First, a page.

Northern Ireland news

Scottish independence is 'winnable' says consultant who worked for unionist Better Together campaign in 2014

Public affairs specialist Quintin Oliver

THE man who led the campaign urging voters in Northern Ireland to say 'Yes' to the Good Friday Agreement and subsequently worked for the 'No' camp in Scotland's independence referendum believes a second vote on Scottish self-rule is "winnable" for nationalists.

Belfast-based public affairs consultant Quintin Oliver, who in 2014 worked as an adviser for the cross-party, pro-union Better Together campaign, said the "emotional vote" in favour of Scottish independence had been energised by Brexit and Tory austerity.

He also believes that an independent Scotland would have a "cataclysmic effect" on politics in Northern Ireland.

The former head of Belfast public affairs firm Stratagem spearheaded the 1998 campaign seeking public endorsement of the freshly-brokered Good Friday Agreement, which ultimately secured 71 per cent support from the Northern Ireland electorate.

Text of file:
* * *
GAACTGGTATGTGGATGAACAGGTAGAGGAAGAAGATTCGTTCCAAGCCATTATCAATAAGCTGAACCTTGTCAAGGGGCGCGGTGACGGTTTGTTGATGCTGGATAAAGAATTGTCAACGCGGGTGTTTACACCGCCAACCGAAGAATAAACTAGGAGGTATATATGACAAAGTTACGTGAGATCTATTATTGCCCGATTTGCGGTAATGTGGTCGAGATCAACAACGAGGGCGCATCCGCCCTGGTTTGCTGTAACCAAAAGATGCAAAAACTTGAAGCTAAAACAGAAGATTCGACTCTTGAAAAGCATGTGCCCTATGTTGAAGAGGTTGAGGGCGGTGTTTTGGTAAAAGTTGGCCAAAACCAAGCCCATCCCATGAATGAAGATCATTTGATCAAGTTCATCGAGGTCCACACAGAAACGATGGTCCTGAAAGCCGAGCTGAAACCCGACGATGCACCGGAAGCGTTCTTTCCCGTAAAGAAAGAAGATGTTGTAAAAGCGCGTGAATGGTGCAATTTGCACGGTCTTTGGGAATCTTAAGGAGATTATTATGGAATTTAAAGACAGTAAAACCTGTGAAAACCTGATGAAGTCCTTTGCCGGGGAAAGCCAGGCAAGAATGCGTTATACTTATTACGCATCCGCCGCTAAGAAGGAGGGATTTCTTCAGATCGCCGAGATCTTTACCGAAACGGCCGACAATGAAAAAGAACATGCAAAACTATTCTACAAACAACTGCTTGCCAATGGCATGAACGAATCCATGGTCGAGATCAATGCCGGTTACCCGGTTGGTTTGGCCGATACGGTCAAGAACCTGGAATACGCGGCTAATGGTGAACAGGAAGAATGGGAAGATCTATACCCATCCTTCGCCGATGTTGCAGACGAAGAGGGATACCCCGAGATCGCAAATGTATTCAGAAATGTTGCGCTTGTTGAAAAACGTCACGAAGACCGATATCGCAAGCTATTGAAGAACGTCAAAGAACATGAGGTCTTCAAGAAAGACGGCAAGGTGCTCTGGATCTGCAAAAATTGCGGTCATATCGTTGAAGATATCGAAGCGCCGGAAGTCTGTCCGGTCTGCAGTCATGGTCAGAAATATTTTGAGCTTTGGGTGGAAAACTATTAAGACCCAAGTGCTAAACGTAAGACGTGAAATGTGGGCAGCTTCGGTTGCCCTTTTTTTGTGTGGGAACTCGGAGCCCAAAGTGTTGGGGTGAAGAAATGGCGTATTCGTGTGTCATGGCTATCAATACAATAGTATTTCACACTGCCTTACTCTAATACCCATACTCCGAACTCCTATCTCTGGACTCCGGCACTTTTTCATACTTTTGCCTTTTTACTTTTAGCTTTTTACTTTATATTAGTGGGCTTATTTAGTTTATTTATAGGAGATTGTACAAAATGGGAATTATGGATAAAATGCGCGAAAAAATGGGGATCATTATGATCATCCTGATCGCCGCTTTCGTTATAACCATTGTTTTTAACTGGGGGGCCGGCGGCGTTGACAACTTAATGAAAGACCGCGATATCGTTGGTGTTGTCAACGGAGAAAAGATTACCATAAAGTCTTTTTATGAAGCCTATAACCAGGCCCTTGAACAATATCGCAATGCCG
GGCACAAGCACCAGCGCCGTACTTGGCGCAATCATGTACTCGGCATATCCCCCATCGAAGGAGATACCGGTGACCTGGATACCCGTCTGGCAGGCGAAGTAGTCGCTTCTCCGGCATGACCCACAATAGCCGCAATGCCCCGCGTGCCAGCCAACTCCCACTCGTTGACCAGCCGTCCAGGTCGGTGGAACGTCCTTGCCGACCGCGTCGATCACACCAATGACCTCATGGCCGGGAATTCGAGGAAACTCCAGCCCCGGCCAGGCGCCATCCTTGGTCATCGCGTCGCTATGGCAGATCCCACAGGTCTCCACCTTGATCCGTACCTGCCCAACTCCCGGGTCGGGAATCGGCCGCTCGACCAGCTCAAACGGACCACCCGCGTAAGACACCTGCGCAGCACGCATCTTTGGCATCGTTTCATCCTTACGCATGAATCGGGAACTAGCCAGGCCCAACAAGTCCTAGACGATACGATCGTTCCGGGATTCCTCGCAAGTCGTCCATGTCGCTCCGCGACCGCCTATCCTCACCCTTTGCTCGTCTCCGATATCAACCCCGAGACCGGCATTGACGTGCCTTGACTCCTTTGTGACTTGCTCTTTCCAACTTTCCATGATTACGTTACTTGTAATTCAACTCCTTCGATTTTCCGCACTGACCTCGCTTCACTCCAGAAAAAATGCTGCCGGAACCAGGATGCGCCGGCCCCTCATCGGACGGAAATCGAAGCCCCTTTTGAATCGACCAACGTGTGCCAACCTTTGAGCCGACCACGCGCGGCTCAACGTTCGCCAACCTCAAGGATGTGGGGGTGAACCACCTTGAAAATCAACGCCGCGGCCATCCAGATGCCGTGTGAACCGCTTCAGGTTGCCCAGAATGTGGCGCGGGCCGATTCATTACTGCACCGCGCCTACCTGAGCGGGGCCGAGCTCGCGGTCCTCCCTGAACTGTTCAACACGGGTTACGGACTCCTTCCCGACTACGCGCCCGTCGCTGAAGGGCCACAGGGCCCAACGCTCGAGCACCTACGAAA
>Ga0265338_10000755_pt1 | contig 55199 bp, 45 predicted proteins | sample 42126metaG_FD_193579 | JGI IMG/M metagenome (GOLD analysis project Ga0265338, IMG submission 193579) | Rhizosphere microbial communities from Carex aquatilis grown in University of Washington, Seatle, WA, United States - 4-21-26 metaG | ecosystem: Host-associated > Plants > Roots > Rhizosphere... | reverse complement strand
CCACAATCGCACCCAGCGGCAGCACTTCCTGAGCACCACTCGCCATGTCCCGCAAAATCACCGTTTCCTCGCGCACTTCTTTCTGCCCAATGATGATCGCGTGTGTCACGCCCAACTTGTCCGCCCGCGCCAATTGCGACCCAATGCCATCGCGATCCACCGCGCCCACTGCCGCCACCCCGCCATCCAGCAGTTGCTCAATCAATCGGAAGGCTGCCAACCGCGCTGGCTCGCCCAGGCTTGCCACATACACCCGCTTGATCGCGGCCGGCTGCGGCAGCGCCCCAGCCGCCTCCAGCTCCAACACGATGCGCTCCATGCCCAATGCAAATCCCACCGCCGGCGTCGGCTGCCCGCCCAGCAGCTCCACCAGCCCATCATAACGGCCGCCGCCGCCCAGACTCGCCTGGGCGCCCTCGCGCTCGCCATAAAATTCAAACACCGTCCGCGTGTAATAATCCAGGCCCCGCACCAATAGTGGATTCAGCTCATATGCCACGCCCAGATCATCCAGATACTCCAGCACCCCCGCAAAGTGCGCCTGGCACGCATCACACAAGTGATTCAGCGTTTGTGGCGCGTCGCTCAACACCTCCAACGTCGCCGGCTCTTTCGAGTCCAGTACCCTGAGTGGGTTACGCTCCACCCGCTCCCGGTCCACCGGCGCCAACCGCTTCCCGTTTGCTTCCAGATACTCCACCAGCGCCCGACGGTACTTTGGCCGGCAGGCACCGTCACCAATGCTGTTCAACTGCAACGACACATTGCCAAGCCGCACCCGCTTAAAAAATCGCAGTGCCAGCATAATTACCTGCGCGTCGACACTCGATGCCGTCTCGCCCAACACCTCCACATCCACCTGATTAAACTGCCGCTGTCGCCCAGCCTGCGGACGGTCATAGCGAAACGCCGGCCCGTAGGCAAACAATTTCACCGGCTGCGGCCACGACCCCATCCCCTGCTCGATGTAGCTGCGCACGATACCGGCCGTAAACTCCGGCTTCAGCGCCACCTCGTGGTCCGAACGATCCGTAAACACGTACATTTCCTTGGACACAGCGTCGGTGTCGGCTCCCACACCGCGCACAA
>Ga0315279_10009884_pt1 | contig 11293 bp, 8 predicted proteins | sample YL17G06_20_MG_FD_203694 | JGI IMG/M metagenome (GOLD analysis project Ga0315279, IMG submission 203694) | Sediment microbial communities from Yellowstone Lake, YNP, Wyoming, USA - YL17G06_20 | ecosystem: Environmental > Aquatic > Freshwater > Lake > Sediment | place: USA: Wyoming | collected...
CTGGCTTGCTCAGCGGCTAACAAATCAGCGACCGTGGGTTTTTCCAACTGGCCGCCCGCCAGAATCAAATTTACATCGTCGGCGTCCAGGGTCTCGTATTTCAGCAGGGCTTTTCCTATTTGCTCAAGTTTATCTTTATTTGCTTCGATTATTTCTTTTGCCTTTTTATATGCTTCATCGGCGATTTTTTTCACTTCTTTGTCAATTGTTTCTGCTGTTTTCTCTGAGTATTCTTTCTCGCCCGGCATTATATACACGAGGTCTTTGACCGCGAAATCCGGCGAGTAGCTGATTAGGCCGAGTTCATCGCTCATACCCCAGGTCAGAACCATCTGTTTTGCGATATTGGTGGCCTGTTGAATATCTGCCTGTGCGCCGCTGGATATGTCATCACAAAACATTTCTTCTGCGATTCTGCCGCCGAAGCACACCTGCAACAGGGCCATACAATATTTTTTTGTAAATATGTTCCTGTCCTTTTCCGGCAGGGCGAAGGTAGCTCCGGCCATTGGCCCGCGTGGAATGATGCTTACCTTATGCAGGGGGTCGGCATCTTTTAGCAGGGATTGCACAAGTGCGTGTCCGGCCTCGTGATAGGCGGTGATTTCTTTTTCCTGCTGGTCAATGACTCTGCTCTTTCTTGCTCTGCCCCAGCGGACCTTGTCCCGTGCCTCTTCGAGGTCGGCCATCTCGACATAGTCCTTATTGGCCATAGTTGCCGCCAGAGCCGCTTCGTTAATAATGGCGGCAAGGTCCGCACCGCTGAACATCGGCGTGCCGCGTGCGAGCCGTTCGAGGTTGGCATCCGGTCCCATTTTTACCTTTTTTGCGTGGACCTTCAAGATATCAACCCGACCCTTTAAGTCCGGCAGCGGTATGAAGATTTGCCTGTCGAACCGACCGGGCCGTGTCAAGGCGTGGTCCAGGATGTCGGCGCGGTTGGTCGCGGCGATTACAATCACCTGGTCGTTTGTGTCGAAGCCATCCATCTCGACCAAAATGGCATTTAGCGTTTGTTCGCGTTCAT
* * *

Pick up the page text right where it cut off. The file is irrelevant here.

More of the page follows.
Mr Oliver has since worked on referendum campaigns in Cyprus, South Sudan and Sweden.

In Scotland, his specialist knowledge was employed to co-ordinate political parties who were ordinarily adversaries.

He said Brexit was the "material change in circumstances" which the SNP believes should trigger a second referendum.

"If the SNP get a second referendum it is certainly winnable," he told The Irish News.

"I never thought they'd win it in 2014 and believed there'd be a 60-40 per cent victory for the unionists but I now believe they can win."

Mr Oliver said Scottish public opinion had shifted because "London has become so unattractive, economically and politically".

"Whereas once the Scots regarded the Edinburgh parliament as a parish council and Westminster as the heavyweight, they now see that the mother of all parliaments is hopelessly divided and making short-term, irrational decisions," he said.

"In contrast Scotland appears much more certain – things have flipped compared to five years ago."

The public affairs specialist argues that Scottish independence would have a huge impact on Northern Ireland politics, particularly among those historically loyal to the union.

"It would be cataclysmic because for Northern Ireland's unionist/protestant population Scotland is the mother ship – they do not cleave to Westminster and England," he said.

He said a Yes vote in a Scottish independence referendum would intensify the arguments around the north's middle ground, which has traditionally been soft unionist.

"Those small 'U' unionists look at the southern economy, increased secularisation and being part of the EU and they are starting to question where their best future lies," he said.

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